WFOL 2024

GUESS THE AUTHOR

Match Game

SECRETS

by Linda S Barth

Vincent scrambled under the long trestle table and scooted backwards until he felt the wall’s solid support. Squashing his legs to his chest, he huddled in the shadows, waiting for his pounding heart to calm. That was close — too close!

He was almost certain no one had seen him skitter through the jovial crowd and dive into his hiding place. But there was no way to be sure. He longed to creep forward and lift the hem of the linen tablecloth just high enough to peek beyond its insubstantial shield, but he didn’t dare. Chewing his bottom lip to stop its trembling, he strained his ears toward the voices just outside his flimsy fortress.

Seconds dragged by, then he let out a long shaky sigh. Only grown-ups – Mary and Dr. Peter – chatting about something or other. There was nothing to indicate his big brother was furiously searching for him. Or worse — that he had found him. But even the relief of knowing he was safe – at least for now – didn’t help much. It was only a matter of time before Devin figured out where he’d gone.

He felt his eyes burn with tears, but he wasn’t going to cry. He wasn’t! Five-year-olds didn’t cry over things like this.

He hadn’t meant to do it – really, he hadn’t. He thought Devin would be happy to know Darlene had just entered the Great Hall with her dad. After all, he’d been watching and waiting for her since the party began.

He sniffled. He’d only been trying to help. But maybe he shouldn’t have yelled, “Look, Dev! There she is! It’s Darlene!” while yanking on his brother’s sleeve and pointing toward the pretty young girl. Well, at least he shouldn’t have done it in front of all the other kids. The kids who immediately started teasing Devin about his “girlfriend”, making kissing sounds between shrieks of laughter.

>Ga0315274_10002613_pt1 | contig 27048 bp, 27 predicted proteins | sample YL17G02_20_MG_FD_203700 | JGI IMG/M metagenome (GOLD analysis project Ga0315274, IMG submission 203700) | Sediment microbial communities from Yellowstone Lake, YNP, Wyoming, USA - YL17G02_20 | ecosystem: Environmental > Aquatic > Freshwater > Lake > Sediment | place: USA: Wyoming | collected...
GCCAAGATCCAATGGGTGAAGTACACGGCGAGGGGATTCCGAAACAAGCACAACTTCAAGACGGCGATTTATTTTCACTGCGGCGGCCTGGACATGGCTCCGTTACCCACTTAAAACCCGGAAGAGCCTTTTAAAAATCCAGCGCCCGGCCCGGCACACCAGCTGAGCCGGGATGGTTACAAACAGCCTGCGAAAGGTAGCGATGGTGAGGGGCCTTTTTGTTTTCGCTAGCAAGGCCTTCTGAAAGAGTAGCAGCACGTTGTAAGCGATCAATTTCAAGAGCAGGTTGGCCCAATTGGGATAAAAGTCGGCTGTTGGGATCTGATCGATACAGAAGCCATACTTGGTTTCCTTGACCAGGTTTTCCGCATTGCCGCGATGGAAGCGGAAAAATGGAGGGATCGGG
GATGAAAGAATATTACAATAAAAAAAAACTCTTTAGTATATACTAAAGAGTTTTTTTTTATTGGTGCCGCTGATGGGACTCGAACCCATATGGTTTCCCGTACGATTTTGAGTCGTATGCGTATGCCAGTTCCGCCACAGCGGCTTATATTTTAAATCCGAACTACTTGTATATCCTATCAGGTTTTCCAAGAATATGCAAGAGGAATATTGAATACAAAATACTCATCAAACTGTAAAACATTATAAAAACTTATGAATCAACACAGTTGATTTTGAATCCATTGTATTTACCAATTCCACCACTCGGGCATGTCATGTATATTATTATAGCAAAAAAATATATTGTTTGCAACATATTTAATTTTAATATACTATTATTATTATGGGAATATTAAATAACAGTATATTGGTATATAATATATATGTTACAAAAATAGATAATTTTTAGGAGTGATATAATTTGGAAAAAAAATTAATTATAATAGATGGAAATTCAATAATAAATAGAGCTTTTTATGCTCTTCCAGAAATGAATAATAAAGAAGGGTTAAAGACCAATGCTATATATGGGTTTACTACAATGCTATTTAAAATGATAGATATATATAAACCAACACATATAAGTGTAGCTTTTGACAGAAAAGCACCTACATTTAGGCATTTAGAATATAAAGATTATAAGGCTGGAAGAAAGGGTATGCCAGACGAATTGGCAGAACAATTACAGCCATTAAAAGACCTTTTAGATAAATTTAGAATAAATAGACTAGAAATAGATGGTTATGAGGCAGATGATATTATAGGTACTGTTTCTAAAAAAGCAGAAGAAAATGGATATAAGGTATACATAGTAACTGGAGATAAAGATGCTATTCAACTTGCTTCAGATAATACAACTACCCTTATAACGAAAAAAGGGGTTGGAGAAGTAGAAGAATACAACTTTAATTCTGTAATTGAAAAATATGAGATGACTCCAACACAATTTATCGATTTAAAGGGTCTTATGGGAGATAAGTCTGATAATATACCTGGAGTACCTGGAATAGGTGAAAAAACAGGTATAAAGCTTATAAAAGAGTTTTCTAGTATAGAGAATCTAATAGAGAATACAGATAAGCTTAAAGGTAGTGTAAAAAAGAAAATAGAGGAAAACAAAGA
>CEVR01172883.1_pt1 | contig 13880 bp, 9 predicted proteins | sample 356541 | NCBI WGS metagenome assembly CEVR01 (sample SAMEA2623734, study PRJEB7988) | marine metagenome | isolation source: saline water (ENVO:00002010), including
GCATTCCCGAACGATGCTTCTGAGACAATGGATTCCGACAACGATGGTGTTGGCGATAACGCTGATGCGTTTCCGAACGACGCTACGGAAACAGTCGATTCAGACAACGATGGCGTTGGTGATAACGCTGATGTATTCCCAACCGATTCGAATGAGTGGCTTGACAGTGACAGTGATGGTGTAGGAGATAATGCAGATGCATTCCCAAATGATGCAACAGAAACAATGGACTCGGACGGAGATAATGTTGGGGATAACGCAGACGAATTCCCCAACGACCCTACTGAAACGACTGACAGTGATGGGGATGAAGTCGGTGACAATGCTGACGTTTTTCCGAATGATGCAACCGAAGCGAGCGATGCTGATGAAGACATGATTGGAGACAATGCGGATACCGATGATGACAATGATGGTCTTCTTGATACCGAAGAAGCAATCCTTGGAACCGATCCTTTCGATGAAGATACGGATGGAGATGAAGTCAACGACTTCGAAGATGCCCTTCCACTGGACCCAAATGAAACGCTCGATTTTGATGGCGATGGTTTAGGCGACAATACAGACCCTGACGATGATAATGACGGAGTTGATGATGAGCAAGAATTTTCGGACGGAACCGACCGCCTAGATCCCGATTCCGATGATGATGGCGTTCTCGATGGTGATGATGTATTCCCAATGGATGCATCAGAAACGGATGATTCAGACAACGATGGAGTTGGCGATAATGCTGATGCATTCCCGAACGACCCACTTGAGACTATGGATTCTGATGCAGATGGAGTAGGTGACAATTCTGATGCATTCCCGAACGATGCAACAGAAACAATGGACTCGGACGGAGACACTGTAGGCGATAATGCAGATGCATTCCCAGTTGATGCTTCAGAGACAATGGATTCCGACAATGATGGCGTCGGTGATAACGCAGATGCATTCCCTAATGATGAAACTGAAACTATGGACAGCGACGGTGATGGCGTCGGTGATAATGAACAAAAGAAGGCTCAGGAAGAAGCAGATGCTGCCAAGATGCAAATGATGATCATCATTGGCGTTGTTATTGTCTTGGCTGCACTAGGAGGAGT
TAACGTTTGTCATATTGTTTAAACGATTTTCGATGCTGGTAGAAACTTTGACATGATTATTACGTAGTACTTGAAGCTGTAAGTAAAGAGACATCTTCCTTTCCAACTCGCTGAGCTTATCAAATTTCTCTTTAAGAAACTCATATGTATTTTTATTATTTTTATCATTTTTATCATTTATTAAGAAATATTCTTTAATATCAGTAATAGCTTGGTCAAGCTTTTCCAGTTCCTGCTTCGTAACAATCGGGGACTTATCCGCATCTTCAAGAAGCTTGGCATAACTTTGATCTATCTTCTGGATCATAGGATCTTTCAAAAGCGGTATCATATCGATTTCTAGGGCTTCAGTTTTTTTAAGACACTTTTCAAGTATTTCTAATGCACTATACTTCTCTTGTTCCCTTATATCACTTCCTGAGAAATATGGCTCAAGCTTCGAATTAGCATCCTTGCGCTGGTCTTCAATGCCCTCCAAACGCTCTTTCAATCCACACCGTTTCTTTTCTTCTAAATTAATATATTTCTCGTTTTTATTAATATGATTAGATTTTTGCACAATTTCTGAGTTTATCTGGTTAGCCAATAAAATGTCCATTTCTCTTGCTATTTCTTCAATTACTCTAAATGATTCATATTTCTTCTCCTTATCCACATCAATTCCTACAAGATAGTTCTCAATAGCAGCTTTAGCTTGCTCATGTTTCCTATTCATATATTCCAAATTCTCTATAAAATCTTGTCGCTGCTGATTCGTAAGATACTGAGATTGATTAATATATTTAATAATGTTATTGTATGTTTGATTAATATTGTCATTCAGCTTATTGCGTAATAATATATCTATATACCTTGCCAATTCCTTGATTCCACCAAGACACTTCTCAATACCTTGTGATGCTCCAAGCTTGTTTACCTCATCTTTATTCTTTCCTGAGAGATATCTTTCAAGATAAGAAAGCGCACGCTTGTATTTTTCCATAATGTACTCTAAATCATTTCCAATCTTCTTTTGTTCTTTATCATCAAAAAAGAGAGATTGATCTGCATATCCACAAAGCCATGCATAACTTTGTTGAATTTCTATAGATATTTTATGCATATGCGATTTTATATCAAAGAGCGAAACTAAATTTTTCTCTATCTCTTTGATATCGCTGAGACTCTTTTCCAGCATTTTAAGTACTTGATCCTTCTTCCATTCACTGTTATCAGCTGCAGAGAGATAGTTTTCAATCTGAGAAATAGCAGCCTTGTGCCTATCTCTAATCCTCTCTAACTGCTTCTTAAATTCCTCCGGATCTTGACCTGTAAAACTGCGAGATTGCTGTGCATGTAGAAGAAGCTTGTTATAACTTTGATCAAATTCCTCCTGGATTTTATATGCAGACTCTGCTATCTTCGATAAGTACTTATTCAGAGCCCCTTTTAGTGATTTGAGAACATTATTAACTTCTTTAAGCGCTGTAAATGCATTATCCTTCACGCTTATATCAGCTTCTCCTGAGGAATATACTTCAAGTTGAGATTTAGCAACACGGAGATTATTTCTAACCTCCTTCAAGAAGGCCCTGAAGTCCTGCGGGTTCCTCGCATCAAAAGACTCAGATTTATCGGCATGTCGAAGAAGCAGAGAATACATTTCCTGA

He winced, picturing his brother’s face when Winslow started braying, “K-I-S-S-I-N-G! Devin and Darlene up in a tree!” He’d never seen Devin so mad, not ever.  Not even the time he’d accidentally torn his big brother’s favorite Batman comic book, the almost new one he’d been so lucky to find under a bench in the park. Devin had done a lot of yelling, then all had been well again. But this time it was different. This time, he’d broken a promise.

He wished he’d never even heard of Darlene, the girl who was supposed to be a big secret. The one Devin whispered about while they were making Winterfest plans when they were supposed to be asleep. “You know, this is a secret, right, Vincent? So, promise you won’t tell anybody! Okay?” He had vowed to honor the promise, to keep the secret. But he hadn’t.

Another sniffle. He knew how important secrets were, but in all the excitement, he’d forgotten. And now Devin was so mad at him, and the other kids probably thought he was a stupid baby with a big mouth. He’d looked forward to Winterfest for months, and now he was stuck hiding under a table. And his brother hated him. And no one would want to be his friend anymore. Winterfest was ruined! Everything was ruined!